Ivory Coast is a stunner, shingled with starfish-studded sands, palm-tree forests and roads so orange they resemble strips of bronzing powder. This is a true tropical paradise, and a country that is striding towards economic progress â€“ it’s a nation that is fast modernising its lifestyle and culture, but managing to do so without losing its identity.
In the south, the Parc National de Tai hides secrets, species and nut-cracking chimps under the boughs of its trees, while the peaks and valleys of Man offer a highland climate, fresh air and fantastic hiking opportunities through tropical forests.
The beach resorts of low-key Assinie and arty Grand Bassam were made for weekend retreats from Abidjan, the capital in all but name, where lagoons wind their way between skyscrapers and cathedral spires pierce the blue heavens.
Ivory Coast’s economic engine is strapped between lagoons and waterways, overlooking the crested waves of the Atlantic. At first glimpse, you wonder if these shiny skyscrapers can really be West Africa, but once you walk around Abidjan’s neighbourhoods, local life comes alive and the city’s vibrant tropical mood is revealed.
Abidjan is a challenging city to move around it’s vast and connected by mini-motorway and you’ll have to get in the swing of hailing taxis, negotiating fares and buzzing down the busy roads in order to get from one spot to another. But each neighbourhood’s distinct feel gives you an insight into the vast scope of Abidjan’s character and contradiction; it’s quite common for sharp luxury to exist right next to painful poverty.
Make sure to dip into the markets, street-food stops, art galleries and a sleek bar or two.
Arty and bathed in faded glory, beachside Bassam was Ivory Coastâ€™s French colonial capital until a yellow-fever epidemic broke out in 1896, prompting the French to move their capital to Bingerville. The town, named a Unesco World Heritage Site in 2012, had a glittery image as the top resort in the country until a March 2016 terrorist attack, claimed by al-Qaeda, killed 16 people, many of them foreigners. The town is now safe, but the attack caused a slump in the local tourism industry and Grand Bassam is working hard to recover its flair.
The city is laid out on a long spit of land, with a quiet lagoon on one side and the turbulent Atlantic Ocean on the other. Weekenders fill the beach and enjoy the sun and the sand, but swimming is not advised due to the strong currents â€“ people drown ever year, especially tourists.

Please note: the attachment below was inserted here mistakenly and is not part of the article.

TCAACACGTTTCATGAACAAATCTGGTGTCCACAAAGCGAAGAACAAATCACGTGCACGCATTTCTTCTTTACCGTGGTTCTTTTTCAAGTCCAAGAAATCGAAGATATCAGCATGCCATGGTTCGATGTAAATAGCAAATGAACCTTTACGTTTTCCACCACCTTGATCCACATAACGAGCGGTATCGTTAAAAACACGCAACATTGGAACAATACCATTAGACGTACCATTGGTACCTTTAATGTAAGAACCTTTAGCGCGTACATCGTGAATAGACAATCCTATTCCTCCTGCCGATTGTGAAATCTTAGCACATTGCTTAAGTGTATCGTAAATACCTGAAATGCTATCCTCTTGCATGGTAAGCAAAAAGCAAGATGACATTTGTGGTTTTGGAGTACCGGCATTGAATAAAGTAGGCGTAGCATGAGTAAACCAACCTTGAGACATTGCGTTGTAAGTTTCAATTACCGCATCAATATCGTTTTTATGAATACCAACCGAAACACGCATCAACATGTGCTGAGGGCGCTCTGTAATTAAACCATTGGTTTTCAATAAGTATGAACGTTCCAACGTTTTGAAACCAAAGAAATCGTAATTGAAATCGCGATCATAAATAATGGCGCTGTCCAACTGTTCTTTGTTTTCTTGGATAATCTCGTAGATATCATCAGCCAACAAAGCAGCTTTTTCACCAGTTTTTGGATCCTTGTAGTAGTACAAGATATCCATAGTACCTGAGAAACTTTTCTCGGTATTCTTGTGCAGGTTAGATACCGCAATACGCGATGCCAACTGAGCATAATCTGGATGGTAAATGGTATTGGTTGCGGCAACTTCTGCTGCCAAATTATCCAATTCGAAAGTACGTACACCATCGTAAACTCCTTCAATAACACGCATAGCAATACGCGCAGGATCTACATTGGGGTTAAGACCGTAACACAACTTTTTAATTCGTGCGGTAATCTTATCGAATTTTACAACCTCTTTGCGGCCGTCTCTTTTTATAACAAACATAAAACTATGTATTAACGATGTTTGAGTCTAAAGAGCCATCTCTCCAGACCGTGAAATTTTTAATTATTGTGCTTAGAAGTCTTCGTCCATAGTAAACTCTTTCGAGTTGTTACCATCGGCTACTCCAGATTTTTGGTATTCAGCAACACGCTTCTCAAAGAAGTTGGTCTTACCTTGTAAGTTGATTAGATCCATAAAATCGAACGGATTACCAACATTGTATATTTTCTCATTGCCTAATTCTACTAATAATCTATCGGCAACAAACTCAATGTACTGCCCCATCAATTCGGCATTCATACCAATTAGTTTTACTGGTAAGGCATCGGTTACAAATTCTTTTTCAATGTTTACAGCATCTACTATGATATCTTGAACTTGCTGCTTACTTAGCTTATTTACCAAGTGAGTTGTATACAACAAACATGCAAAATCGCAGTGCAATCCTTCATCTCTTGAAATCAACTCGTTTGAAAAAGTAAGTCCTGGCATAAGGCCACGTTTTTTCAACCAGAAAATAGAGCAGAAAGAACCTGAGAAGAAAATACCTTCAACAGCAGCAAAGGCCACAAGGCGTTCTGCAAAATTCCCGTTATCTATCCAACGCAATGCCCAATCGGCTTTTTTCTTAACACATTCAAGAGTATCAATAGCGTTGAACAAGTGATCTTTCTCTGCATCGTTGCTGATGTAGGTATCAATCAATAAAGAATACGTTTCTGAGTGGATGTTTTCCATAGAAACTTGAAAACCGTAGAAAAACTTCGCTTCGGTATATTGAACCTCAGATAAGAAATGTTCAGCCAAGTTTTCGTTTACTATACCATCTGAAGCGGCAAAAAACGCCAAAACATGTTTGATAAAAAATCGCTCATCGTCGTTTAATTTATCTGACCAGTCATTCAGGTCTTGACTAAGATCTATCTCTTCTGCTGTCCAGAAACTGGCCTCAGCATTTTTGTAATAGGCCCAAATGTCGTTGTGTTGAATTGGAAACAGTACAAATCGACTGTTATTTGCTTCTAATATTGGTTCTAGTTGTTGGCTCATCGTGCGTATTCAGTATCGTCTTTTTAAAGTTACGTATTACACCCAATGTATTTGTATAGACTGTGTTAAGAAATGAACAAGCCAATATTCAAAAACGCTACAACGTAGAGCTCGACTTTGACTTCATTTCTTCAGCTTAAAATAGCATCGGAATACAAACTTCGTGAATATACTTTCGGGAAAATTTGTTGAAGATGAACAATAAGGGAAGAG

Quiet little Assinie tugs at the heartstrings of overlanders, washed-up surfers and rich weekenders from Abidjan who run their quad bikes up and down its peroxide-blonde beach. It’s actually a triumvirate of villages: Assinie village, Assinie Mafia and Assouinde, all of which are laid out along the beaches and flow into each other, unified by their uniquely holiday atmopshere.
You can swim here, but watch the rip tides â€“ they can be powerful.
The green, green peaks and valleys of Man are nothing short of magical. Here the air is cooler, the food lighter and the landscapes muddier than in the South. And it’s perfect hiking territory. The town itself is a grid of busy streets filled with vendors
Other Places Of Interest
Parc National de Taï
There are many places in West Africa that could be dubbed one of the region’s ‘best-kept secrets’, but perhaps none so as much as Tai, a 5000-sq-km reserve of rainforest so dense that scientists are only just beginning to discover the wealth of flora and fauna that lies within.
Parc National de Tai is one of West Africa’s last areas of primary rainforest, and has been a World Heritage Site since 1982. The park is mostly known for its chimpanzees, who famously use tools in their daily activities, but the general wealth of the flora and fauna inside the park is incredible. Besides forest elephants and buffalo, there are at least eleven types of primates, 250 species of birds and 1300 species of plants, more than 50 of which are endemic to the region.
Galerie Cécile Fakhoury
An absolute trove of African contemporary art, this cubical, 600-sq-metre gallery features the best of the continent’s artists, from sculpture and painting to photography. Check the website for individual exhibitions or just explore what’s on at the time. A real gem of a place.
Yamoussoukro’s spectacular basilica will leave you wide-eyed. Based on the Basilica of St Peter in the Vatican and designed by Lebanese architect Pierre Fakhoury, it was constructed between 1985 and 1989, with Italian marble and 7000 sq metres of French stained glass specially imported to build it. The nave is a luminous harmony of columns, with a flamboyant altar taking centre stage. There are well-informed English-speaking guides on duty who will take you around the dome and the grounds.